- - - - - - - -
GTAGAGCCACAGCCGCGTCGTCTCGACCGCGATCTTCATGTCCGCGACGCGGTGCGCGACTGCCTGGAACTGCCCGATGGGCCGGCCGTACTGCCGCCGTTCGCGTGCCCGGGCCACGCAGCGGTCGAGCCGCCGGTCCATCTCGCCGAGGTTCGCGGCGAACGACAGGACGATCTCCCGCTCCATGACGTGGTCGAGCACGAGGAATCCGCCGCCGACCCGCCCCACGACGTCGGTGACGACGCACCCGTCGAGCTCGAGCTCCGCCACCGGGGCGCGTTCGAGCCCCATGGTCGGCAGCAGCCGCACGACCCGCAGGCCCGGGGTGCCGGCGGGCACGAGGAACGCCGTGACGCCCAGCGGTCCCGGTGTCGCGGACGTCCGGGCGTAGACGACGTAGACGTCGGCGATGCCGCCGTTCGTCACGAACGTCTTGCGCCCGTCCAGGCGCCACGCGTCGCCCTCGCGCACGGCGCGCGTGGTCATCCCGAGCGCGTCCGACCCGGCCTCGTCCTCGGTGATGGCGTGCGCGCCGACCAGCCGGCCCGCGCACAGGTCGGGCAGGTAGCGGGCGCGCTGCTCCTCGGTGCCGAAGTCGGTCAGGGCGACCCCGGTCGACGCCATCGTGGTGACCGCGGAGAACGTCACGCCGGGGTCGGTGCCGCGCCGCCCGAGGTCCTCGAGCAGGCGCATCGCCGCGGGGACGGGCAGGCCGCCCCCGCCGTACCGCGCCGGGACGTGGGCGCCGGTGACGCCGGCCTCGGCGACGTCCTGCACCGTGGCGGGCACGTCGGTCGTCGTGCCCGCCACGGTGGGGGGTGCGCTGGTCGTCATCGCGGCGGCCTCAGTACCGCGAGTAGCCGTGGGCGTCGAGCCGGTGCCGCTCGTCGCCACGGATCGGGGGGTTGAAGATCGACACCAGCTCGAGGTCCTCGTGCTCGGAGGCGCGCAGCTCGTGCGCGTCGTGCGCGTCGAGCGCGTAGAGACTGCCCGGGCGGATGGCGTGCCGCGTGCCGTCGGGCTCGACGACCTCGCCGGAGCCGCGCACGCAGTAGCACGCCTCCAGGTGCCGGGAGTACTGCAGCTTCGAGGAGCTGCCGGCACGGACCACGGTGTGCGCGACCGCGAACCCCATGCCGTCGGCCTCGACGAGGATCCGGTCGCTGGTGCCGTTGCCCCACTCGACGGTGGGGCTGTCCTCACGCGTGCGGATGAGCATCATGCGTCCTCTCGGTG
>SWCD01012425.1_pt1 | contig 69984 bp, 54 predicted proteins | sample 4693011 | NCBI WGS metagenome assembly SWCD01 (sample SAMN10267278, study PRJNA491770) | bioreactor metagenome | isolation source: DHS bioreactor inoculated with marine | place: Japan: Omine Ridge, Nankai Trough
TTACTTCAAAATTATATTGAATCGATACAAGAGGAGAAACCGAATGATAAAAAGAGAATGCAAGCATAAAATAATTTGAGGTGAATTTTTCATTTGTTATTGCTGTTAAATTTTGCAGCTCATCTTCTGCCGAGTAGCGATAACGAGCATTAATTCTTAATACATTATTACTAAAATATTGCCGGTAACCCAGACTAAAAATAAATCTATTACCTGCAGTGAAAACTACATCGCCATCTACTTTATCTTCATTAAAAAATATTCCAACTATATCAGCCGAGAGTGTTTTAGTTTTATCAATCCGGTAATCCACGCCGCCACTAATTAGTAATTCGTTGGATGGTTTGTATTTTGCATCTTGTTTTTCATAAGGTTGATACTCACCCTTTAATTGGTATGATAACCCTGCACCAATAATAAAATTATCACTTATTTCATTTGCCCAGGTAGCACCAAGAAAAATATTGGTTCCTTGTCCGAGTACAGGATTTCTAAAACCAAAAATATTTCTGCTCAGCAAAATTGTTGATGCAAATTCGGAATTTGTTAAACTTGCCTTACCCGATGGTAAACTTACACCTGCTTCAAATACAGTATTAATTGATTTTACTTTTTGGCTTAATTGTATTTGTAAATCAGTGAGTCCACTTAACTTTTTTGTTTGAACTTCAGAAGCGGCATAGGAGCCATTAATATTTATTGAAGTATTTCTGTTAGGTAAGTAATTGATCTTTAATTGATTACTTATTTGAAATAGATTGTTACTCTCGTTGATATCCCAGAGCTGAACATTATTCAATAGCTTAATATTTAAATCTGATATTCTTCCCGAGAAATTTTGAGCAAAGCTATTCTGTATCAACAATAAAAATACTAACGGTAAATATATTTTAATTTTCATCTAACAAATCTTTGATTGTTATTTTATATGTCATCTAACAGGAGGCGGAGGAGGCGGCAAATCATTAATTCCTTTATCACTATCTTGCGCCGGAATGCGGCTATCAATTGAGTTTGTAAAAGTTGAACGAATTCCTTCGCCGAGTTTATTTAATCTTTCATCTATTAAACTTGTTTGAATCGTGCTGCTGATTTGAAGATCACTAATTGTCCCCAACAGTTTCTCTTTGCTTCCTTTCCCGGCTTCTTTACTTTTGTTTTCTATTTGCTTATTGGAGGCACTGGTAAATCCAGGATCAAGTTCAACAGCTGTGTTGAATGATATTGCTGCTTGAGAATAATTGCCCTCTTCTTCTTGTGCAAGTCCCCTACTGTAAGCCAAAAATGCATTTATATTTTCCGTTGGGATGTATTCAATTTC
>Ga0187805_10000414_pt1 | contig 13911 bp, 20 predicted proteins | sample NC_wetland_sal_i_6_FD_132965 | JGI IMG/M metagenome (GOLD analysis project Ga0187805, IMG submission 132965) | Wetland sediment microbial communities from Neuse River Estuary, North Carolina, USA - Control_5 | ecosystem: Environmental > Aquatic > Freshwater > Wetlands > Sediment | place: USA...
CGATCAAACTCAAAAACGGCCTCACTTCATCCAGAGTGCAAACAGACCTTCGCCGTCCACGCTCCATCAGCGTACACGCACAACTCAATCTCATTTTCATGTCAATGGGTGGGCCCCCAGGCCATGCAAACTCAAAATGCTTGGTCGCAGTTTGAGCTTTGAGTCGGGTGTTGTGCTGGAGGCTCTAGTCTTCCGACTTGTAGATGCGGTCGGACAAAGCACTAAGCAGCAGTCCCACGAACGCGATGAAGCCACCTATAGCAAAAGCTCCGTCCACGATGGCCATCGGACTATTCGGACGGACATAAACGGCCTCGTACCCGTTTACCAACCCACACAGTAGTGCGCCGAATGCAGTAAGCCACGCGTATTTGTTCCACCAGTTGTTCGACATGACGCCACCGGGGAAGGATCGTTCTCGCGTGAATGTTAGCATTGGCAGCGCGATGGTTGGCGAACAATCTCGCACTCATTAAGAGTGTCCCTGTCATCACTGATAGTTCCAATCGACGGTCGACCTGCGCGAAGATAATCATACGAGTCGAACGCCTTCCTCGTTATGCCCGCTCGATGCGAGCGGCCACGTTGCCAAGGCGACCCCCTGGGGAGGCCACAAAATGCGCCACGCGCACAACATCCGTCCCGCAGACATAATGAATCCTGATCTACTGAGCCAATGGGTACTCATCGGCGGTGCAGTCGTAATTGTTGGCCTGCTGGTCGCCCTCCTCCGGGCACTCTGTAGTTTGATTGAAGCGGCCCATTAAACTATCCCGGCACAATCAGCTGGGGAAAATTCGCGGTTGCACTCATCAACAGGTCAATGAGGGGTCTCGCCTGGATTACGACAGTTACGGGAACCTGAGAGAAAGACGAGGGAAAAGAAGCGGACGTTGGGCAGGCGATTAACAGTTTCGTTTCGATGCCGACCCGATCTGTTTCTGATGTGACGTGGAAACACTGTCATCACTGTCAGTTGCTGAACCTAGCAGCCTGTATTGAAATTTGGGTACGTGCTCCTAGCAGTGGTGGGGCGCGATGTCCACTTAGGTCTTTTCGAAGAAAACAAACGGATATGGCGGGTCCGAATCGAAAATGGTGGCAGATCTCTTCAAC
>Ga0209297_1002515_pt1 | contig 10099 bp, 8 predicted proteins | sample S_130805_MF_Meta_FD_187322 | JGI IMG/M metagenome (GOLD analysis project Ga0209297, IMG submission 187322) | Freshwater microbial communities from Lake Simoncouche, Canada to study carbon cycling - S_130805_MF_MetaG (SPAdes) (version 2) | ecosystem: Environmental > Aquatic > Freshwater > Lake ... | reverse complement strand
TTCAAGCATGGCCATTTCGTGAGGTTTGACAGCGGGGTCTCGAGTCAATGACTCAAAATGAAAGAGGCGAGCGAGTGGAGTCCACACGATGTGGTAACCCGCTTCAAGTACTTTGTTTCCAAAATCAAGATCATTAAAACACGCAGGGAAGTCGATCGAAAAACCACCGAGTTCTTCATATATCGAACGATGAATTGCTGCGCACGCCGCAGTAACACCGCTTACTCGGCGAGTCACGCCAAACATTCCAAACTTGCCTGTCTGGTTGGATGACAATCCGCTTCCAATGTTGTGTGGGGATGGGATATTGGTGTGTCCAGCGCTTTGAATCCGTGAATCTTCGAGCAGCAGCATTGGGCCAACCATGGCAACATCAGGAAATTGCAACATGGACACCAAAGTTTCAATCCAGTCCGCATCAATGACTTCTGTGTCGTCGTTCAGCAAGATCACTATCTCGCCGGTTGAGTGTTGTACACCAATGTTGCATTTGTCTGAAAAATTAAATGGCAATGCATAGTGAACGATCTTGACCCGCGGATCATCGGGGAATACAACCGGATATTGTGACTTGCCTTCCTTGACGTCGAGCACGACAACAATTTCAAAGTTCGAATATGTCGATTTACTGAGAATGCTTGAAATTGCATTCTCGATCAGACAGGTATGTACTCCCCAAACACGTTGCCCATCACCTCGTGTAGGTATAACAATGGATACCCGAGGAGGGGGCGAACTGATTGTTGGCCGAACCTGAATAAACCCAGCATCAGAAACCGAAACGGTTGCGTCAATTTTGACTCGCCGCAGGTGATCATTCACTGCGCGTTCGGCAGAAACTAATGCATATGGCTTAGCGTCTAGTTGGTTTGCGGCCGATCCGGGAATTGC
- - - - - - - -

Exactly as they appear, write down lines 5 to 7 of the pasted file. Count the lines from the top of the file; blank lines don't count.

CGATCAAACTCAAAAACGGCCTCACTTCATCCAGAGTGCAAACAGACCTTCGCCGTCCACGCTCCATCAGCGTACACGCACAACTCAATCTCATTTTCATGTCAATGGGTGGGCCCCCAGGCCATGCAAACTCAAAATGCTTGGTCGCAGTTTGAGCTTTGAGTCGGGTGTTGTGCTGGAGGCTCTAGTCTTCCGACTTGTAGATGCGGTCGGACAAAGCACTAAGCAGCAGTCCCACGAACGCGATGAAGCCACCTATAGCAAAAGCTCCGTCCACGATGGCCATCGGACTATTCGGACGGACATAAACGGCCTCGTACCCGTTTACCAACCCACACAGTAGTGCGCCGAATGCAGTAAGCCACGCGTATTTGTTCCACCAGTTGTTCGACATGACGCCACCGGGGAAGGATCGTTCTCGCGTGAATGTTAGCATTGGCAGCGCGATGGTTGGCGAACAATCTCGCACTCATTAAGAGTGTCCCTGTCATCACTGATAGTTCCAATCGACGGTCGACCTGCGCGAAGATAATCATACGAGTCGAACGCCTTCCTCGTTATGCCCGCTCGATGCGAGCGGCCACGTTGCCAAGGCGACCCCCTGGGGAGGCCACAAAATGCGCCACGCGCACAACATCCGTCCCGCAGACATAATGAATCCTGATCTACTGAGCCAATGGGTACTCATCGGCGGTGCAGTCGTAATTGTTGGCCTGCTGGTCGCCCTCCTCCGGGCACTCTGTAGTTTGATTGAAGCGGCCCATTAAACTATCCCGGCACAATCAGCTGGGGAAAATTCGCGGTTGCACTCATCAACAGGTCAATGAGGGGTCTCGCCTGGATTACGACAGTTACGGGAACCTGAGAGAAAGACGAGGGAAAAGAAGCGGACGTTGGGCAGGCGATTAACAGTTTCGTTTCGATGCCGACCCGATCTGTTTCTGATGTGACGTGGAAACACTGTCATCACTGTCAGTTGCTGAACCTAGCAGCCTGTATTGAAATTTGGGTACGTGCTCCTAGCAGTGGTGGGGCGCGATGTCCACTTAGGTCTTTTCGAAGAAAACAAACGGATATGGCGGGTCCGAATCGAAAATGGTGGCAGATCTCTTCAAC
>Ga0209297_1002515_pt1 | contig 10099 bp, 8 predicted proteins | sample S_130805_MF_Meta_FD_187322 | JGI IMG/M metagenome (GOLD analysis project Ga0209297, IMG submission 187322) | Freshwater microbial communities from Lake Simoncouche, Canada to study carbon cycling - S_130805_MF_MetaG (SPAdes) (version 2) | ecosystem: Environmental > Aquatic > Freshwater > Lake ... | reverse complement strand
TTCAAGCATGGCCATTTCGTGAGGTTTGACAGCGGGGTCTCGAGTCAATGACTCAAAATGAAAGAGGCGAGCGAGTGGAGTCCACACGATGTGGTAACCCGCTTCAAGTACTTTGTTTCCAAAATCAAGATCATTAAAACACGCAGGGAAGTCGATCGAAAAACCACCGAGTTCTTCATATATCGAACGATGAATTGCTGCGCACGCCGCAGTAACACCGCTTACTCGGCGAGTCACGCCAAACATTCCAAACTTGCCTGTCTGGTTGGATGACAATCCGCTTCCAATGTTGTGTGGGGATGGGATATTGGTGTGTCCAGCGCTTTGAATCCGTGAATCTTCGAGCAGCAGCATTGGGCCAACCATGGCAACATCAGGAAATTGCAACATGGACACCAAAGTTTCAATCCAGTCCGCATCAATGACTTCTGTGTCGTCGTTCAGCAAGATCACTATCTCGCCGGTTGAGTGTTGTACACCAATGTTGCATTTGTCTGAAAAATTAAATGGCAATGCATAGTGAACGATCTTGACCCGCGGATCATCGGGGAATACAACCGGATATTGTGACTTGCCTTCCTTGACGTCGAGCACGACAACAATTTCAAAGTTCGAATATGTCGATTTACTGAGAATGCTTGAAATTGCATTCTCGATCAGACAGGTATGTACTCCCCAAACACGTTGCCCATCACCTCGTGTAGGTATAACAATGGATACCCGAGGAGGGGGCGAACTGATTGTTGGCCGAACCTGAATAAACCCAGCATCAGAAACCGAAACGGTTGCGTCAATTTTGACTCGCCGCAGGTGATCATTCACTGCGCGTTCGGCAGAAACTAATGCATATGGCTTAGCGTCTAGTTGGTTTGCGGCCGATCCGGGAATTGC